AUGUST 2, 2007

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The evidence is in: OSU advanced forensics class a hit

Photo of a man kneeling in grass, surrounded by five college students.
Deputy police chief Ron Thrasher teaches his OSU students about forensics as they examine a field outside of Stillwater.

When they first enroll in his course, Ron Thrasher’s students wonder if the sociology class will imitate the wildly popular TV series “CSI.”

“CSI: Stillwater?”

Thrasher teaches advanced forensics as part of the College of Arts and Sciences Outreach program at Oklahoma State University. A seasoned forensics expert and one of Stillwater’s top cops, he provides hands-on experience on how to conduct detective work, and well, how to think like a bad guy.

Thrasher’s forensics class begins with a scenario of a missing person/murder investigation. And while most of the course is taught online, it’s the one-time field experience Thrasher’s students remember. They head to a field just outside of Stillwater where they conduct an on-site exhumation. There, they search for buried remains – in this case, animal remains.

It’s no easy walk in the park – or field. The search and analysis involves complex techniques. Collecting the data. Understanding the skeletal system. Estimating age, sex and ancestry. Establishing a positive identification.

Last spring, Thrasher’s inaugural class attracted more than 50 students. “Having a cop who knew how to process a crime scene made the class even more riveting,” said Autumn McDaniel, a Tulsa senior majoring in chemistry.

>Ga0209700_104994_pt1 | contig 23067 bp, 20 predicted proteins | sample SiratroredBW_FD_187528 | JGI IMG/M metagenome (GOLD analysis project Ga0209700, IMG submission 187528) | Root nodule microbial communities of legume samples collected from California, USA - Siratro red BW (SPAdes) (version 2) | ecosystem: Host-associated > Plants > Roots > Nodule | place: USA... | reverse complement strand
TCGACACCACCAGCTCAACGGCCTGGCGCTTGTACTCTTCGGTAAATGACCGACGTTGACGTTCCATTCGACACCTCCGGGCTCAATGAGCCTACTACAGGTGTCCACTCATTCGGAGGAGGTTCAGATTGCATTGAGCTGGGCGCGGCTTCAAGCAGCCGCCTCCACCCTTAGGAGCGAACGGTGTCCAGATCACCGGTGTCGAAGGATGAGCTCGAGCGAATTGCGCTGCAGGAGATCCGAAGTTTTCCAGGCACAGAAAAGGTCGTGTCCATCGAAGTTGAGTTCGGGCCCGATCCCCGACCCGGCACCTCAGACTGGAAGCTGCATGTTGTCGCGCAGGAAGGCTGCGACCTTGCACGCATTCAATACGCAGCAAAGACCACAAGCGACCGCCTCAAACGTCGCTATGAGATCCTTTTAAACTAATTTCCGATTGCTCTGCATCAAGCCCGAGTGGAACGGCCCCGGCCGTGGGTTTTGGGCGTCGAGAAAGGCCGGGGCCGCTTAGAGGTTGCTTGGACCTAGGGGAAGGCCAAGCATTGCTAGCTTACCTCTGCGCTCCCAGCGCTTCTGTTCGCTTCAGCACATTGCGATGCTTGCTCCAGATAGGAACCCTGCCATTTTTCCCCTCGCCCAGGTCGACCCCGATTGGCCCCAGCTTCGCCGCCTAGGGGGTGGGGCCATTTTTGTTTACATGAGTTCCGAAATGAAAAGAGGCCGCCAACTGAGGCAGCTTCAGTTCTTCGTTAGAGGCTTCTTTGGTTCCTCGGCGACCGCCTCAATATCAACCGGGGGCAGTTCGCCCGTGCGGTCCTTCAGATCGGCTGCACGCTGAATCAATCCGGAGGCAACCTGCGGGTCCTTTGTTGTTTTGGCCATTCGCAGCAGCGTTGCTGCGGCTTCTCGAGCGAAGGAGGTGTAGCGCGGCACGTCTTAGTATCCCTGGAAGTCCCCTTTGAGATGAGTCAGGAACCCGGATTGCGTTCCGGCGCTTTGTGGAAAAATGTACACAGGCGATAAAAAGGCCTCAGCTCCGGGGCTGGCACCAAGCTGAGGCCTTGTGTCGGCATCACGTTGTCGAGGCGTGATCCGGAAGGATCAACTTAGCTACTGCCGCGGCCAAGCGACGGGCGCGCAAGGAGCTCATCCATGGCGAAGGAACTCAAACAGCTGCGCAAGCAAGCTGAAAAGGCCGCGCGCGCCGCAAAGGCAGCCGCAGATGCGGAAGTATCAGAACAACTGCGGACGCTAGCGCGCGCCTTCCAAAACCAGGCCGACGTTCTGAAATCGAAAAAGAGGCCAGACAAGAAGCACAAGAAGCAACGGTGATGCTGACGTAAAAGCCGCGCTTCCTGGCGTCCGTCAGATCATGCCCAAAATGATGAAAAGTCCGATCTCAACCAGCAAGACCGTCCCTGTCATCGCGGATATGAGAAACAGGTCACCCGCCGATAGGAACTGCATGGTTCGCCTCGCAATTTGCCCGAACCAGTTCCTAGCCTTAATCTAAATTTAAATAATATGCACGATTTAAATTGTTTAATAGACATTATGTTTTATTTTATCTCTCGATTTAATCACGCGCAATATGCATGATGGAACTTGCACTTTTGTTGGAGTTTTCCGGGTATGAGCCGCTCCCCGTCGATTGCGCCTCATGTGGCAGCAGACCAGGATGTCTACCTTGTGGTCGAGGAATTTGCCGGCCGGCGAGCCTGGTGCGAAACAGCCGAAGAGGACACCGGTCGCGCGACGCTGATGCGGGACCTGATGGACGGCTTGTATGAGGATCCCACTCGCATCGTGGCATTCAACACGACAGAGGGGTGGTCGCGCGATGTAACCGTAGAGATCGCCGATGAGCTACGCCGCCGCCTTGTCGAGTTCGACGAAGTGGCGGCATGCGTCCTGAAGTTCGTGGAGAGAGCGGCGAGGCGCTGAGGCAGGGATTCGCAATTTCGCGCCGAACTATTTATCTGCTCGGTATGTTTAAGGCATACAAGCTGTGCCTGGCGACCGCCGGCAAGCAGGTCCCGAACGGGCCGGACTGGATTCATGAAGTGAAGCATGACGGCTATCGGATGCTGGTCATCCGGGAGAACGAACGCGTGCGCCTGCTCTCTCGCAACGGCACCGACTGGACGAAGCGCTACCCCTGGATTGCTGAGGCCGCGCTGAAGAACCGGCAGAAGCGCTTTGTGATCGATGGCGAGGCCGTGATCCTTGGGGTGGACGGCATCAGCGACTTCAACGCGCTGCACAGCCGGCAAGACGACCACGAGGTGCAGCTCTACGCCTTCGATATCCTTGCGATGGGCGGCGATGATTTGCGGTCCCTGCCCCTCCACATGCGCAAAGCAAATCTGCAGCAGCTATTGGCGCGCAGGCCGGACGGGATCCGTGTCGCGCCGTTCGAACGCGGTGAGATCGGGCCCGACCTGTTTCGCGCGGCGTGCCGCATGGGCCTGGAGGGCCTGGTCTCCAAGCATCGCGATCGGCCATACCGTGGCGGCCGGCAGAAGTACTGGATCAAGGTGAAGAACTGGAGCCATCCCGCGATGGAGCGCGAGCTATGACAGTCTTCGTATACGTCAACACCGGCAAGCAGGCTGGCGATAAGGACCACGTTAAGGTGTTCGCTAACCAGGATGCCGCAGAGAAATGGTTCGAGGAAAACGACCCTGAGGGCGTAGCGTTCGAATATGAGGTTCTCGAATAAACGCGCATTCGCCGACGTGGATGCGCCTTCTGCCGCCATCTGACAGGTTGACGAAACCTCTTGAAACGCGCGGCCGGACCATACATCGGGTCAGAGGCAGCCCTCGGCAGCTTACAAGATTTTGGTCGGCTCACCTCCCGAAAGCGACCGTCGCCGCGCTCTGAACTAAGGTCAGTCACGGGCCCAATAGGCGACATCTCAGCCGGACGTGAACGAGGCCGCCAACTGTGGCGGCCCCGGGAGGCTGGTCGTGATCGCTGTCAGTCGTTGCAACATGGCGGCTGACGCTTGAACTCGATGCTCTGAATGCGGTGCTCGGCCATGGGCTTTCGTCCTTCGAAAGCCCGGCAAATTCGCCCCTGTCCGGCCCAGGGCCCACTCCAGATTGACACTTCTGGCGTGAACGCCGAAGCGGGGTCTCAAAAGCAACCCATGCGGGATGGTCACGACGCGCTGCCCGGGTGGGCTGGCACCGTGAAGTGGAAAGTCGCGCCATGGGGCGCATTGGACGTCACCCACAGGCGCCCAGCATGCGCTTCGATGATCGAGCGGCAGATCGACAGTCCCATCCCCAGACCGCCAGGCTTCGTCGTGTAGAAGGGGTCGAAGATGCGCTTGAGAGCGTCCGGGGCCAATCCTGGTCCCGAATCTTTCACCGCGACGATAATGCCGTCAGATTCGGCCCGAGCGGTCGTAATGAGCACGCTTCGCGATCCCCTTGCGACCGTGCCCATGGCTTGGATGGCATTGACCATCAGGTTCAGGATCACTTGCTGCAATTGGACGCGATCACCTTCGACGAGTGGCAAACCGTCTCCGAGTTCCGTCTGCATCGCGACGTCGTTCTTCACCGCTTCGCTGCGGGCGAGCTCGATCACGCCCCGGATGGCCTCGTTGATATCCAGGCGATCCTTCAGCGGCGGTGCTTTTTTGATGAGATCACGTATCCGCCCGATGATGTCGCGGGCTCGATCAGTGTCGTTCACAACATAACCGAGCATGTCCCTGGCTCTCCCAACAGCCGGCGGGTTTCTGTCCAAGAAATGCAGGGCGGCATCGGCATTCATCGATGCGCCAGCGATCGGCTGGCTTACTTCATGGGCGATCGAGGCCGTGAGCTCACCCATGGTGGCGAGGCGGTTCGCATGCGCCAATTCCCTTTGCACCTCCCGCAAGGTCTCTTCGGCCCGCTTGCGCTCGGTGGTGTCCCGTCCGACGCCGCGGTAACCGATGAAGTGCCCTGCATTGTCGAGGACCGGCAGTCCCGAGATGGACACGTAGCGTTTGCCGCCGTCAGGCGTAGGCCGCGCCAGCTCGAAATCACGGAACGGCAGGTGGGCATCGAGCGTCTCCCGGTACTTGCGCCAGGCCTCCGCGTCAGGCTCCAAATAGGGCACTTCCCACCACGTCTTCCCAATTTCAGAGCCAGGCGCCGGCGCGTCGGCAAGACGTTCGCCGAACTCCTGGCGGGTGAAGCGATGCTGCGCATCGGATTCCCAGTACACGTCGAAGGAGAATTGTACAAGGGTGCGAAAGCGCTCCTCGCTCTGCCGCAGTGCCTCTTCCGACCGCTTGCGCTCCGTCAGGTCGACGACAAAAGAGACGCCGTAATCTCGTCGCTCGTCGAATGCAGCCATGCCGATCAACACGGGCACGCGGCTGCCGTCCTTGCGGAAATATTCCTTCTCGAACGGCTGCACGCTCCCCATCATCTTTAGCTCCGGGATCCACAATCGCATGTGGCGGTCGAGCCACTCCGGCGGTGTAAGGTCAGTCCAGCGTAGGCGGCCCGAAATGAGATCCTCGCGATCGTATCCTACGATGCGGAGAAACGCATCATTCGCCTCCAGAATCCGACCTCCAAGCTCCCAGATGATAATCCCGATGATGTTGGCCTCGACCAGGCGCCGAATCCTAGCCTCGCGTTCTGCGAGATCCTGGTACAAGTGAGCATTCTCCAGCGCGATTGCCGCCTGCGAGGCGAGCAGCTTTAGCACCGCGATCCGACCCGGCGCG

With more than 30 years experience as a police officer, Thrasher is well qualified. He oversees Stillwater’s criminal investigation division processing about 100,000 police reports a year. He holds a master’s degree and doctorate in sociology from OSU. His courses are wildly popular, according to Walter Shaw, College of Arts and Sciences Outreach director.

McDaniel plans to work in forensics after graduation and says she appreciates Thrasher’s expertise. “The class gave me a look into what forensics is really like rather than getting all my knowledge from the TV or Internet.”

No background or experience is required, however, Thrasher has two prerequisites:

He wants you to have fun.

And if your goal is to become the next Horatio Caine, please enroll in acting class.

The class starts Aug. 20 and can take up to 55 students. For more information on this or any of the 100 courses available through Outreach, phone (405) 744-5647 or visit asoutreach.okstate.edu.